Barbara Pym: Less Than Angels

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This is Barbara Pym’s centenary year, and my own special celebration is to read or re-read all her books. My most recent read is her Less Than Angels, and rather than writing a review explaining what the storyline is about, I will simply share some of the passages that I enjoyed the most. In each of her books, I find quotes that have to be saved, either because they are so wise or because they are clever and humorous. I love both.

The small things of life were often so much bigger than the great things, she decided, wondering how many writers and philosophers had said this before her, the trivial pleasures like cooking, one’s home, little poems especially sad ones, solitary walks, funny things seen and overheard.

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Conversation at real life parties is not usually very witty or worth recording, and where members of the same profession are gathered together it is likely to be incomprehensible to all but themselves.

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She was at yet too young and inexperienced to be quite sure that one can love and criticize at the same time.

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Tea is more healthy than alcohol and much cheaper, she reflected, and there must be thousands of people who know this.

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She was as yet too young to have learned that women of her aunt’s age could still be interested in men; she would have many years to go before the rather dreadful suspicion came to her that one probably never does cease to be interested.

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What odd turns life does take!’ And how much more comfortable it sometimes was to observe it from a distance, to look down from an upper window, as it were, as the anthropologists did.

Pym’s way of telling a story is slower-paced and perhaps “quieter” than many of us are used to these days, but as I read her books, I find myself slowing down and enjoying the time spent with her characters and in her villages.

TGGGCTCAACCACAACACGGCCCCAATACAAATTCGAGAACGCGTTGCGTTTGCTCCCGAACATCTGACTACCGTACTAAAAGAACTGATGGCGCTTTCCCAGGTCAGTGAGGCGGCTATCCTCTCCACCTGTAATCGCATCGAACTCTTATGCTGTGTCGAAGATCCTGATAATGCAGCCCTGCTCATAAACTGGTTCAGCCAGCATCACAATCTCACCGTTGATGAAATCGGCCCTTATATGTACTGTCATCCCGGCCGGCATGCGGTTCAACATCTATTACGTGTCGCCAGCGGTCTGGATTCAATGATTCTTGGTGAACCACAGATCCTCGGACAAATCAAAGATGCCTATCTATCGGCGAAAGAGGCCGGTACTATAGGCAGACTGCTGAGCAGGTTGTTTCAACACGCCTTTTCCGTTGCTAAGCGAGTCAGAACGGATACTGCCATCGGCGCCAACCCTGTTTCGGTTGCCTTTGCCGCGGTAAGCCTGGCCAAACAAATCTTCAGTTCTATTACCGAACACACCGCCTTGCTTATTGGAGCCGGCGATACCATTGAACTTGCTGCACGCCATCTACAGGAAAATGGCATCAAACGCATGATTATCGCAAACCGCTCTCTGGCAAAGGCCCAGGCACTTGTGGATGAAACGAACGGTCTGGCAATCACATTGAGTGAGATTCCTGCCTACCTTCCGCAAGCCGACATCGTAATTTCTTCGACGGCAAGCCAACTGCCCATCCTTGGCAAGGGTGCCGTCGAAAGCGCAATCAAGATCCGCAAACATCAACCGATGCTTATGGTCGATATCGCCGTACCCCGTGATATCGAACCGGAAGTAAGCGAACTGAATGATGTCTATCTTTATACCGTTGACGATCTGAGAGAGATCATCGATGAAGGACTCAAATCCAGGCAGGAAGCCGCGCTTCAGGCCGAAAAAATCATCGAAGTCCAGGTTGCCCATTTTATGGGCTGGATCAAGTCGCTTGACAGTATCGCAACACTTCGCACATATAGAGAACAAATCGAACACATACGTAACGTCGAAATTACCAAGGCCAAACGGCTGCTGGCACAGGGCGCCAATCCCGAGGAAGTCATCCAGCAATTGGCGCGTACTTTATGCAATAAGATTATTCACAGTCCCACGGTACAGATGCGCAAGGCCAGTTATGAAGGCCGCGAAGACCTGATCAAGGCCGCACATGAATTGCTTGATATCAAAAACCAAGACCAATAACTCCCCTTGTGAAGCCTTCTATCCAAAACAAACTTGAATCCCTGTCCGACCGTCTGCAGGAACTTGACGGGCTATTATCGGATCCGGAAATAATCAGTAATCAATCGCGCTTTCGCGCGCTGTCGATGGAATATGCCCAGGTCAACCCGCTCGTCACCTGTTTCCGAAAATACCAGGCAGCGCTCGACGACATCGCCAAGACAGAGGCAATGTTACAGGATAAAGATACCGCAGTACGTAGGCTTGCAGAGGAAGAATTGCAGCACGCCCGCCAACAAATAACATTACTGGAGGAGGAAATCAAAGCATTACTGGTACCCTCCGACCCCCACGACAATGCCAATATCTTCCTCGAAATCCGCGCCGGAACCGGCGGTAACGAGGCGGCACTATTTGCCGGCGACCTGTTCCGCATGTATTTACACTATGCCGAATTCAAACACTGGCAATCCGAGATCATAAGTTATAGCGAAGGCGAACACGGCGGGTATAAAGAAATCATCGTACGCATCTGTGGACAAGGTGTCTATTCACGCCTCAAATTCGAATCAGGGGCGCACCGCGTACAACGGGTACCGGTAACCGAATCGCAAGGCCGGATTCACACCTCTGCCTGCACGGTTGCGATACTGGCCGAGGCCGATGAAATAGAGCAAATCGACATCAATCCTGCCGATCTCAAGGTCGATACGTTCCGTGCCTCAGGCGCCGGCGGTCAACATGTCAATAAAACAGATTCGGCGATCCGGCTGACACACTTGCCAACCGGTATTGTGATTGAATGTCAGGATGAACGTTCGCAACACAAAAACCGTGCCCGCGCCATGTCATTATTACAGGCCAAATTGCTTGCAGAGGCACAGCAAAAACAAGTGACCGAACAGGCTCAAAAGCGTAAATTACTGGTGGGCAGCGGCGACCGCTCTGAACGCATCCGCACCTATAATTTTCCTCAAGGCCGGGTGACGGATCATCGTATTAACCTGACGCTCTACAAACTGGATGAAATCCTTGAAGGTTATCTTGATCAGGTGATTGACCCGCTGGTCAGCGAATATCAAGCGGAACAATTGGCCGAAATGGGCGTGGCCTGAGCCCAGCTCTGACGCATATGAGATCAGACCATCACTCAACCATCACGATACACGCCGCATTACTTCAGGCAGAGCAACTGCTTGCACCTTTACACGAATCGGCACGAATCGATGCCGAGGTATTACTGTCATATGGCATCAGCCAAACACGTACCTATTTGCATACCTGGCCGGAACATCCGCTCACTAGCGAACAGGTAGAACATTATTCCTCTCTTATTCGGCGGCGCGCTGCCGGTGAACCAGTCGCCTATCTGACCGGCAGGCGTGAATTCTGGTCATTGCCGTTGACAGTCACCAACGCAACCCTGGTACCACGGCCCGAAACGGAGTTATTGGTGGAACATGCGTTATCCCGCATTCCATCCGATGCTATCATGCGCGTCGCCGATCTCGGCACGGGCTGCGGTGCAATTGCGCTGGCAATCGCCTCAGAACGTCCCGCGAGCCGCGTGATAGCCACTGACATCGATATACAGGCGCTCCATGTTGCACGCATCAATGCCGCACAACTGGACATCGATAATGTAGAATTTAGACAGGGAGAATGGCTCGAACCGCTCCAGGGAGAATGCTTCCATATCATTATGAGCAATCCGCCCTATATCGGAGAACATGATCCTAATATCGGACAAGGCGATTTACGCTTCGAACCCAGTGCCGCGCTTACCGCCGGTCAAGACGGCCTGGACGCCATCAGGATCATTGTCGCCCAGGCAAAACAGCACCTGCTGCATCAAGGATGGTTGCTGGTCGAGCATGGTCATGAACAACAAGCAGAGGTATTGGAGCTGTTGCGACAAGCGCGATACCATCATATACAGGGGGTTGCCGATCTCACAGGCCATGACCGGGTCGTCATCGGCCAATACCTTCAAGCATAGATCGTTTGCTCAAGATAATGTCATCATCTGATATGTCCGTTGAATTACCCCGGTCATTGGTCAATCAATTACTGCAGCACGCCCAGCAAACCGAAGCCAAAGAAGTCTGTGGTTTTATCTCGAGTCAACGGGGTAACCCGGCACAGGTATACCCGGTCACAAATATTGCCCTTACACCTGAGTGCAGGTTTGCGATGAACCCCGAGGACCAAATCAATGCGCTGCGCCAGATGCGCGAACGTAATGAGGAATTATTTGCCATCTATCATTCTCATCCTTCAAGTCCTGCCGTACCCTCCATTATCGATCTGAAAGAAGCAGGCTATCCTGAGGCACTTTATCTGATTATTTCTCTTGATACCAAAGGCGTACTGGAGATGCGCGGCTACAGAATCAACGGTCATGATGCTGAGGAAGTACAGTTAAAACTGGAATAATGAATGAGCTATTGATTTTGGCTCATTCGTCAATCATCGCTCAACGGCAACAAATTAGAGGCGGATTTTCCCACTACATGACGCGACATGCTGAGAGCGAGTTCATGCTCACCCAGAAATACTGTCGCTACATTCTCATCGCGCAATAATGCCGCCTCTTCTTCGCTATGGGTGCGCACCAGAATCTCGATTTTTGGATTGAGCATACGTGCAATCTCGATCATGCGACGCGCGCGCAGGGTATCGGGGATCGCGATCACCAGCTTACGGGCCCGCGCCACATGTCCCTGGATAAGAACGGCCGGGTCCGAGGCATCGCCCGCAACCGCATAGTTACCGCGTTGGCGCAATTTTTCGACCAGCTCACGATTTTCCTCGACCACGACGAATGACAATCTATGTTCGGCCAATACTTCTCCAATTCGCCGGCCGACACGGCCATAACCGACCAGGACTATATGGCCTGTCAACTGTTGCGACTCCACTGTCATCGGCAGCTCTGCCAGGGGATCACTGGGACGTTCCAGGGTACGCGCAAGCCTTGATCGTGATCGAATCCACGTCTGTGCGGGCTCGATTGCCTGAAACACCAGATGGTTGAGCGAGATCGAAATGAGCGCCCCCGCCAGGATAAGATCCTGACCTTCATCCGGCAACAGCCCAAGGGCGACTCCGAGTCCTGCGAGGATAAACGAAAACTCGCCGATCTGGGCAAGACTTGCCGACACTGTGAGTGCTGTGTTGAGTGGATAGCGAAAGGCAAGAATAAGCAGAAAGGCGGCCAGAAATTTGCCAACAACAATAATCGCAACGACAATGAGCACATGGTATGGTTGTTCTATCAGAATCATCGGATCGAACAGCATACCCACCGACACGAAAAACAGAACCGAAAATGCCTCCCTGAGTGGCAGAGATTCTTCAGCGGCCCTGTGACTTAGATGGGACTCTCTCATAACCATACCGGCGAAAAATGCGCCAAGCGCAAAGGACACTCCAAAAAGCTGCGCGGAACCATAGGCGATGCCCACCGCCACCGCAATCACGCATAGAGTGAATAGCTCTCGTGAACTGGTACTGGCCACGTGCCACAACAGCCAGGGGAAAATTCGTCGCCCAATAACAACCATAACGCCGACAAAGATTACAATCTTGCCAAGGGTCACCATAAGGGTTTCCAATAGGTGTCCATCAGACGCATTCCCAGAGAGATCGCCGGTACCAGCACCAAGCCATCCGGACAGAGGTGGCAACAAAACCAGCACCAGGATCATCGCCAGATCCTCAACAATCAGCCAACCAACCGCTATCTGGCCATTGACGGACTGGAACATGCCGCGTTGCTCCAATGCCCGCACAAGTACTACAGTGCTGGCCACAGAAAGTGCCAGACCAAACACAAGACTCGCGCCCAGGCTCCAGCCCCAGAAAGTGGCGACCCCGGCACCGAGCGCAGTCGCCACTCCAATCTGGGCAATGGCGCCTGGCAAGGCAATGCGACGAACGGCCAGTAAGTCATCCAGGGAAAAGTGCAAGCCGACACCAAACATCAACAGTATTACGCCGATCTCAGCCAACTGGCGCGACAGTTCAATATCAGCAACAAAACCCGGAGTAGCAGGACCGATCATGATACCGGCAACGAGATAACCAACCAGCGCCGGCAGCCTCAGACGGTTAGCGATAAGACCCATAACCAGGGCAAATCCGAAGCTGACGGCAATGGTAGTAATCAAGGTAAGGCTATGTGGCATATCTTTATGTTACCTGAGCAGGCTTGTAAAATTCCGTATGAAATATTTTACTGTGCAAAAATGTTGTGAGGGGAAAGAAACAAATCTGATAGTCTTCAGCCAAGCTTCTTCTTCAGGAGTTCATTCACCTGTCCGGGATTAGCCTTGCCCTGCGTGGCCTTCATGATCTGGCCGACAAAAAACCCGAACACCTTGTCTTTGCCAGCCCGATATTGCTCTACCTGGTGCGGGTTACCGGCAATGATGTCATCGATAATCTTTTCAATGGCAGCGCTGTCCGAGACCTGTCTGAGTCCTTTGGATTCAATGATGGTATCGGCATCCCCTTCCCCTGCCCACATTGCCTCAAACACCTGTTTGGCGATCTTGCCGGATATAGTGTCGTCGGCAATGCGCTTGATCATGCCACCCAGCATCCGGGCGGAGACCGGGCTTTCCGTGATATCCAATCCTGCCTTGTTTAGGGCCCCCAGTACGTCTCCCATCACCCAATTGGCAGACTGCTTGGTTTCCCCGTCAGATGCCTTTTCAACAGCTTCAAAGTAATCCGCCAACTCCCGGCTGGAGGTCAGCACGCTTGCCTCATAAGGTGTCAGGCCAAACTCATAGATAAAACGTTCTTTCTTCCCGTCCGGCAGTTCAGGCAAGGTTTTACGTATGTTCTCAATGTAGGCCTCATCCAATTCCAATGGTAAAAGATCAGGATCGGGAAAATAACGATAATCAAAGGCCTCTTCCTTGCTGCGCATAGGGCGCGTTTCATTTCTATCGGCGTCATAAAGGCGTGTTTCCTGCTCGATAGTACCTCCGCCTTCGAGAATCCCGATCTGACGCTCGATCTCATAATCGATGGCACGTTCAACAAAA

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3 thoughts on “Barbara Pym: Less Than Angels

  1. Nan

    Such a beautiful post. I do like quiet and slow in my books, but I’ve had the oddest experience. I thought I loved BP. I began with Excellent Women over thirty years ago, and then I didn’t read her at all until Jane and Prudence, and An Unsuitable Attachment both of which I wrote about on the blog. Really liked both of them, so of course signed on for this BP reading week, and was astounded to find that I couldn’t read her anymore. I couldn’t understand it, but there it was. I tried both Some Tame Gazelle and Crampton Hodnet, and had to put them both down. I was actually bored. How is this possible? I sure don’t know.

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  2. Robin Post author

    Thanks, Nan. I had some moments with Less Than Angels when it seemed to go from slow motion into no motion, but just as I began to feel bored, she picked it up and took it somewhere else so it kept me going. Also, the last two books I read by her, I really didn’t have time nor energy to be reading at all, so I read them in little snatches of time and that seemed to work better. I feel like there’s a lot in her books that I don’t fully understand because I’ve never spent time in that culture, (except in books), and her stories are definitely a cultural immersion.

    When I described them as “quiet” stories, I was really trying to describe the effect they had on me…I have had to “slow myself down” to read them, and not approach them with my usual 90 miles per hour reading approach. And I’ve shifted my expectations because I realized they aren’t as much about action as about reaction and nuance.

    What I do really like about her is how she manages her stories. In Less Than Angels (which I consider a lesser work than the others I’ve read) I was struck by how she manages time in the story. She would be telling a story within the story and then she would suddenly jump to another time. It wasn’t jumpy or haphazard, but quite startling and effective. It was an impressive glimpse of the author at work, and I enjoyed it.

    I can certainly understand, though, what you described about your experiences with her work, i.e. the boredom. They don’t grab, and sometimes they don’t even hold on, but I have become quite fascinated with the how-she-tells-her-stories, and with her wicked little sense of humor, and I continue to find poignant observations of the human experience that ring true to me.

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  3. LesNE

    I’ve never read anything by Pym, but somewhere along the way I wound up with a copy of A Few Green Leaves. Did my mom send it to me? Did I get it at a library sale? Who knows! What I’d really like to know is if this is a good one to start with? I do love the cover art! 🙂

    Lovely passages, Robin. Something about them reminds me of Rosamunde Pilcher. Oh, I really should reread The Shell Seekers. I loved that novel dearly.

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